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New Directions for Smallholder Agriculture$
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Peter B. R. Hazell and Atiqur Rahman

Print publication date: 2014

Print ISBN-13: 9780199689347

Published to Oxford Scholarship Online: April 2014

DOI: 10.1093/acprof:oso/9780199689347.001.0001

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Corporate agribusiness development and small farms

Corporate agribusiness development and small farms

Chapter:
(p.288) 10 Corporate agribusiness development and small farms
Source:
New Directions for Smallholder Agriculture
Author(s):

Martin Evans

Publisher:
Oxford University Press
DOI:10.1093/acprof:oso/9780199689347.003.0010

The growing corporate presence in a wider variety of agricultural value chains can open up new opportunities for contract farming to the advantage of smallholders in agriculture, but more ‘corporatization’ also has downsides such as less competitive markets, more vertical integration in agricultural value chains, and changes in systems and modalities (e.g. land development modality in sub-Saharan Africa) that makes little provision for small farm participation. This chapter suggests that harnessing the economic power of corporate agribusiness for the benefit of small farmers requires purposive action from the three parties involved: farmers to self-organize into large enough producer groups, companies to make small farm supply an integral part of their business models, and governments to provide the necessary enabling environment. The open question is the extent to which such corporate commitment will only be forthcoming through enterprises and partnerships that have access to non-commercial capital.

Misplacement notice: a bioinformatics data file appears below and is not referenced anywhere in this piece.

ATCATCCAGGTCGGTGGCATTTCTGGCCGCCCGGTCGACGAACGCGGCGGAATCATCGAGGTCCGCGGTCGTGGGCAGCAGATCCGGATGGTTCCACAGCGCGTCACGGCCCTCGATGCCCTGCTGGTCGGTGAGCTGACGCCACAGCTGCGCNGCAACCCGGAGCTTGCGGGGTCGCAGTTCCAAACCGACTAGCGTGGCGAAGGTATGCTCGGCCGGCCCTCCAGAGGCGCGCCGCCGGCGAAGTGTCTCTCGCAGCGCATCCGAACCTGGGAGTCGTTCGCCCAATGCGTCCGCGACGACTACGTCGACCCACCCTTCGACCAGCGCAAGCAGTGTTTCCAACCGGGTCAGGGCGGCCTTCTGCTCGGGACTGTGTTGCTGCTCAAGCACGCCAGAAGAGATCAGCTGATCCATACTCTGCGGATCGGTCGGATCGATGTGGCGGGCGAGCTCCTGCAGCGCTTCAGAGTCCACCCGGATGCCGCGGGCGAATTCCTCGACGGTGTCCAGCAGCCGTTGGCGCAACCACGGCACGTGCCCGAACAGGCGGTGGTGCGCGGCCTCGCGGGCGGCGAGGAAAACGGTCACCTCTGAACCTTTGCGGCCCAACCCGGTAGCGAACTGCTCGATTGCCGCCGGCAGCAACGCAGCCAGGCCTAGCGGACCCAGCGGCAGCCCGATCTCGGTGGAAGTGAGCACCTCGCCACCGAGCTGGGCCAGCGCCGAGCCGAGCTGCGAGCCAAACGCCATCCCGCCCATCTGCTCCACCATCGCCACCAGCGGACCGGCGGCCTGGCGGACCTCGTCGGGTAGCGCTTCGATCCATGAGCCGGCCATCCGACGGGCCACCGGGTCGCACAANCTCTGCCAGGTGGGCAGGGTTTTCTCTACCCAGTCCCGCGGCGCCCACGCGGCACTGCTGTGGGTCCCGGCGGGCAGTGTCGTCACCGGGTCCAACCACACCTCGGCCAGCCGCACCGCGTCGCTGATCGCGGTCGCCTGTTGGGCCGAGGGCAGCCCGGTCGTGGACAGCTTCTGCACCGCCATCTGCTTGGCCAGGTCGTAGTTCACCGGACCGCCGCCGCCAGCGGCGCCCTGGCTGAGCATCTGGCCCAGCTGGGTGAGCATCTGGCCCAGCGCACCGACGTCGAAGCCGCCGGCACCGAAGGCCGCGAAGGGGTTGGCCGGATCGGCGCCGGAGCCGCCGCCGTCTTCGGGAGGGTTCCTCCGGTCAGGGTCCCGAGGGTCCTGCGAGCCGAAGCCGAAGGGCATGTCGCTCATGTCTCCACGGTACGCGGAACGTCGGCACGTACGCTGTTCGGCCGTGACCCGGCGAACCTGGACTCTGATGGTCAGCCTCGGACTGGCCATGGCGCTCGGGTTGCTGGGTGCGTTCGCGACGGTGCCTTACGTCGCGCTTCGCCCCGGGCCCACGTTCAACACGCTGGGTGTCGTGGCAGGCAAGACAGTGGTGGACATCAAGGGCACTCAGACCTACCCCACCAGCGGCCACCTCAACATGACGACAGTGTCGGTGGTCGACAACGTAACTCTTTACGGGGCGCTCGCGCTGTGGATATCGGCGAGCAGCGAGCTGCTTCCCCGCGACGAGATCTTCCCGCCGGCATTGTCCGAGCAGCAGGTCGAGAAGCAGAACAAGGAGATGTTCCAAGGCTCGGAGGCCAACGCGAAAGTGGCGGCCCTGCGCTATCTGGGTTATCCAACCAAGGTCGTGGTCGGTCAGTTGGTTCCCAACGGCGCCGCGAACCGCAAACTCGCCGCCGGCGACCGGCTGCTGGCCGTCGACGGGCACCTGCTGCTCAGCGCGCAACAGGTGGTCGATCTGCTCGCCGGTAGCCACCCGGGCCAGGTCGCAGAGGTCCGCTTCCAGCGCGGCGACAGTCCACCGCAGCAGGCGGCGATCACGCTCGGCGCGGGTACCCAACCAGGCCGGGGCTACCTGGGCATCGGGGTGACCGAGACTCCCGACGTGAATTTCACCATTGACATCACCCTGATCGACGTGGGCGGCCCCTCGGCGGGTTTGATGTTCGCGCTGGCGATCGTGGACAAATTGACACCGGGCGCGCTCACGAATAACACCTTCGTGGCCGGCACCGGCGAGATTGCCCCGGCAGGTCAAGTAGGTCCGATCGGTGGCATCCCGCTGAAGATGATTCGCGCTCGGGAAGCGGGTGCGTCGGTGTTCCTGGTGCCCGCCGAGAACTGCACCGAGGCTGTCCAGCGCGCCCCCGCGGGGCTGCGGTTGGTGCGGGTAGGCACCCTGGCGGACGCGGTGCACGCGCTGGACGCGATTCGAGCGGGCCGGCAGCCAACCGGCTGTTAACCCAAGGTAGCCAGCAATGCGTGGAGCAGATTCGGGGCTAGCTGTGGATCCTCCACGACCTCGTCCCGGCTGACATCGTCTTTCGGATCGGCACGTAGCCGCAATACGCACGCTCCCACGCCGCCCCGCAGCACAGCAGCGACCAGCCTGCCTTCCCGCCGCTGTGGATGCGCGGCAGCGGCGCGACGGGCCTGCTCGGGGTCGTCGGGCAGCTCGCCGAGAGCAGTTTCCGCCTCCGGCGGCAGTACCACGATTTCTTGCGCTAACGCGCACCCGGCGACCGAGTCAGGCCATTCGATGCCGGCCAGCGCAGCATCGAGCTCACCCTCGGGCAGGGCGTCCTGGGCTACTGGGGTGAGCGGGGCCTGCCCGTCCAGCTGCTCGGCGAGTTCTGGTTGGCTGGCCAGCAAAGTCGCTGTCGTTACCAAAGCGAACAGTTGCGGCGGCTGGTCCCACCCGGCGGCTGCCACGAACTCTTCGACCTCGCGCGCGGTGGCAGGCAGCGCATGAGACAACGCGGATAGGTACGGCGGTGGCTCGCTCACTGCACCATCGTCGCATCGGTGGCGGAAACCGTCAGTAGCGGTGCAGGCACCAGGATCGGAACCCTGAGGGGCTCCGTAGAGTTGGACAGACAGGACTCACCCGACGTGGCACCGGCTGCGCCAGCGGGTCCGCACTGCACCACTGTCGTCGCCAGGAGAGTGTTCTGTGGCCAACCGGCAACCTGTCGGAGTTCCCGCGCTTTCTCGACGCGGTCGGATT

Keywords:   corporate agribusiness, large scale land development, agricultural value chains, small farm commercialization, contract farming

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